As I stated last week (click here to read) people in leadership roles encounter a level of stress and pressure that is a substantial multiple of the challenges met by those in non-leadership roles. Factors such as performance pressure, personnel matters, ill-treatment by one’s supervisors, errors viewed by oneself or by others as a “failure,” and other such trials, can take a toll on the leader’s internal resilience.
Stress is a tough task-master. It comes in several forms and is worth its own review – which I will not undertake (thoroughly) here. Rather, as a general overview, I am simply pointing out that there are two very broad categories: incidental stress and cumulative stress.
Focusing first on incidental stress, it is characterized by specific unusual events that cause one’s stress level to quickly spike. This kind of stress can be easier to spot. Accordingly, it can be reduced by focusing on steps to alleviate its impact (specific steps will be reviewed in later blog posts).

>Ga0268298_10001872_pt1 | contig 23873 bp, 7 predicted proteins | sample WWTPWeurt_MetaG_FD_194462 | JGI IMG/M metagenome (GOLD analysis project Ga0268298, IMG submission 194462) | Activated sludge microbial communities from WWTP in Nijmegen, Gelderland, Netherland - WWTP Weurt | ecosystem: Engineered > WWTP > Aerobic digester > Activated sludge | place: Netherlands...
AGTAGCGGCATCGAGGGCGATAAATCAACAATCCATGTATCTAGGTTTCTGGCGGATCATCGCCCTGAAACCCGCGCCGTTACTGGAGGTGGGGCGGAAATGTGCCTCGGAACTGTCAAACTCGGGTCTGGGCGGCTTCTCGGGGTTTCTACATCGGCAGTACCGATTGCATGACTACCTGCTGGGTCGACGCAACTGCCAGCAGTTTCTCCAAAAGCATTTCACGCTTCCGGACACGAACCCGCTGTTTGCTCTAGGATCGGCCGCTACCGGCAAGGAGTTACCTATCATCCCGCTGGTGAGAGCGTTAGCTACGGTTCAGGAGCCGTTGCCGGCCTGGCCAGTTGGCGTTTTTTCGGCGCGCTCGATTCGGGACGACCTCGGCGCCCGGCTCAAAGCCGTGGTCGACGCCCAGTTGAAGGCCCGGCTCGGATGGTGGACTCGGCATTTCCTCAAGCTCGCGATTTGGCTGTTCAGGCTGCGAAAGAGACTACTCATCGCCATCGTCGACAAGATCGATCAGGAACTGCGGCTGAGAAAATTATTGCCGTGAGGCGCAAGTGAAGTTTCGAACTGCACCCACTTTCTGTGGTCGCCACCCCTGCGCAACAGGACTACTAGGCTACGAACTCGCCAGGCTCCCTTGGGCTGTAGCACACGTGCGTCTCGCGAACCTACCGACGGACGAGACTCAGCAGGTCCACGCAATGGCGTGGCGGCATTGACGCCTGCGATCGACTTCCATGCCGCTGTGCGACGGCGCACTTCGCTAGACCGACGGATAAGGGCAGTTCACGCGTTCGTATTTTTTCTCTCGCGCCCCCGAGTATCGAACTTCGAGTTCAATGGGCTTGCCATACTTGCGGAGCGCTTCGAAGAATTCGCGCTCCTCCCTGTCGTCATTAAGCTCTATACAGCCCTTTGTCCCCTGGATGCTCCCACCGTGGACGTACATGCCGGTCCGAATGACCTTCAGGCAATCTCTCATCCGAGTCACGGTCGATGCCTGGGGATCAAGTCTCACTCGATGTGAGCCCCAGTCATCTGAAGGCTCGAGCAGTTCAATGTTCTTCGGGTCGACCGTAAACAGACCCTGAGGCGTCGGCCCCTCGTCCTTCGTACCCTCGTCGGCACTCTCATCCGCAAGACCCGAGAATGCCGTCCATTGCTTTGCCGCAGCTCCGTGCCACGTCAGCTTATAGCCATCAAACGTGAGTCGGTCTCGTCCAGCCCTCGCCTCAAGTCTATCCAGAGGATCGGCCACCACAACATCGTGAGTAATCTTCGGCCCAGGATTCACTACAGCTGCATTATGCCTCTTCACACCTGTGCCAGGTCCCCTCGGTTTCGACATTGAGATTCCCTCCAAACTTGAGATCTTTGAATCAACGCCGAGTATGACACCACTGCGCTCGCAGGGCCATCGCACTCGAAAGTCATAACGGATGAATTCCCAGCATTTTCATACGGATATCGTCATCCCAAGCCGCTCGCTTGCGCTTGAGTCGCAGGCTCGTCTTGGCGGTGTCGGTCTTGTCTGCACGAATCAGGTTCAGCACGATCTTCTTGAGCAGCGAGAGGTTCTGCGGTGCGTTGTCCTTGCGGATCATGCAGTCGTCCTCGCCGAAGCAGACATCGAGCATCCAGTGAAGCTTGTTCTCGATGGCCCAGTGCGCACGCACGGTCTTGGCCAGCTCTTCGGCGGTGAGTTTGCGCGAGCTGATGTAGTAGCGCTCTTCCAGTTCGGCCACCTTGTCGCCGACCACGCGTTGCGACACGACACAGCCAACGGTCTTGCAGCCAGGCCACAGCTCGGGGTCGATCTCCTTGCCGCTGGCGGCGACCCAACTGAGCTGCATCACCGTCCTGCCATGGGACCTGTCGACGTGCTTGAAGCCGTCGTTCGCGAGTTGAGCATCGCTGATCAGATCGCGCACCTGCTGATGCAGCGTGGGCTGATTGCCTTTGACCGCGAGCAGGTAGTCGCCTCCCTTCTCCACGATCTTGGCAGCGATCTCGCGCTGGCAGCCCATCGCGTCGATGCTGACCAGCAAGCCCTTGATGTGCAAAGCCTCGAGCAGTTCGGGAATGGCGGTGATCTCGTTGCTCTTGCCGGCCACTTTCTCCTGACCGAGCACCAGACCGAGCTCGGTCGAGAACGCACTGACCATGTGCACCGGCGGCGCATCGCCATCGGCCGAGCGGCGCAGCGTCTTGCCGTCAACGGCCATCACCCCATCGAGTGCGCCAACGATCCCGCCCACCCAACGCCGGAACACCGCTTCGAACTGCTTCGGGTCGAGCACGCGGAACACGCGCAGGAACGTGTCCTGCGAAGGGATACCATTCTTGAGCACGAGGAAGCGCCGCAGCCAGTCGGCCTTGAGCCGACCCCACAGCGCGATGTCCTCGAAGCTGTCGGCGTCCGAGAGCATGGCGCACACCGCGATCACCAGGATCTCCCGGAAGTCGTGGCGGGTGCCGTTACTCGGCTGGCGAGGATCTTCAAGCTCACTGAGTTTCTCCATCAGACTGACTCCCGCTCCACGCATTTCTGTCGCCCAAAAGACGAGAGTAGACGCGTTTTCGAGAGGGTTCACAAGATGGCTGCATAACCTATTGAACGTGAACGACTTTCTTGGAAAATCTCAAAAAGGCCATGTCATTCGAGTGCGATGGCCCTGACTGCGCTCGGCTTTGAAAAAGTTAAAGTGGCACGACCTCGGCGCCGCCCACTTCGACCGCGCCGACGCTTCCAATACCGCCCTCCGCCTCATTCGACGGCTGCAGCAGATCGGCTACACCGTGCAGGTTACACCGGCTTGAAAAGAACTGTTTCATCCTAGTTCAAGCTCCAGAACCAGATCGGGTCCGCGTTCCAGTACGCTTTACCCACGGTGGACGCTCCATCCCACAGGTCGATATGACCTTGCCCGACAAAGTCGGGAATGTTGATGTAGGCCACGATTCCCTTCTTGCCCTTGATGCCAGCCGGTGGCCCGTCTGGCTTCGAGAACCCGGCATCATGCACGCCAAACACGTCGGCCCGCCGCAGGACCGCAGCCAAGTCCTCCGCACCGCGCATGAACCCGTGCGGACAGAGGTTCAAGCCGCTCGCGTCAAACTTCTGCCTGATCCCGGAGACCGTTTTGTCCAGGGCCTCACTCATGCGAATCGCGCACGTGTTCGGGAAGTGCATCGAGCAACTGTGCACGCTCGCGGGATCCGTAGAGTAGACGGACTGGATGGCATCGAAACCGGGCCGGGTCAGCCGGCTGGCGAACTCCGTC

The point here is not to fully explain or provide an authoritative diagnostic. I do not have the appropriate academic or medical background to do so. That said, incidental stressful events can have a very real impact on one’s resilience. So much so that even an armchair quarterback can acknowledge as much.
I believe the key is to be alert and aware – even generally – to the impact of incidental stress – and how it can affect (and likely reduce) one’s normal level of resilience.
Next week I will provide an overview of the impact of “cumulative” stress. Then in subsequent blogs I will explore some of the tools that can help us deal with the stresses that accompany leadership responsibilities.
The objective is to develop and maintain a heathy level of resilience over the long haul so that we can handle the stresses that will come. Doing so is not automatic, which is one more reason why it takes courage, to lead.
Photo Credit: Ian Espinosa